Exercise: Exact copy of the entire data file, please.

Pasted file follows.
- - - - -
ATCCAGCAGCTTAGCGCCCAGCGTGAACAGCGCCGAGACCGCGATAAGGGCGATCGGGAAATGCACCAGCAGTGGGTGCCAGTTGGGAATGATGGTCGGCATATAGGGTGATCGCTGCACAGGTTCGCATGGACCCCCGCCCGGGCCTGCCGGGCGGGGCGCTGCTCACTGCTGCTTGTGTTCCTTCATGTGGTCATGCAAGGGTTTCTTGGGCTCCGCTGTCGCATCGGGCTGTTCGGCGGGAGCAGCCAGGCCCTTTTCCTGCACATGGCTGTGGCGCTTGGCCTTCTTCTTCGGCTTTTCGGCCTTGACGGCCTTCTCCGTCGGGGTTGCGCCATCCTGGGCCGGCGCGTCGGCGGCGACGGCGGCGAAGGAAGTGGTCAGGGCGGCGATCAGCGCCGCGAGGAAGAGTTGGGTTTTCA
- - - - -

ATCCAGCAGCTTAGCGCCCAGCGTGAACAGCGCCGAGACCGCGATAAGGGCGATCGGGAAATGCACCAGCAGTGGGTGCCAGTTGGGAATGATGGTCGGCATATAGGGTGATCGCTGCACAGGTTCGCATGGACCCCCGCCCGGGCCTGCCGGGCGGGGCGCTGCTCACTGCTGCTTGTGTTCCTTCATGTGGTCATGCAAGGGTTTCTTGGGCTCCGCTGTCGCATCGGGCTGTTCGGCGGGAGCAGCCAGGCCCTTTTCCTGCACATGGCTGTGGCGCTTGGCCTTCTTCTTCGGCTTTTCGGCCTTGACGGCCTTCTCCGTCGGGGTTGCGCCATCCTGGGCCGGCGCGTCGGCGGCGACGGCGGCGAAGGAAGTGGTCAGGGCGGCGATCAGCGCCGCGAGGAAGAGTTGGGTTTTCA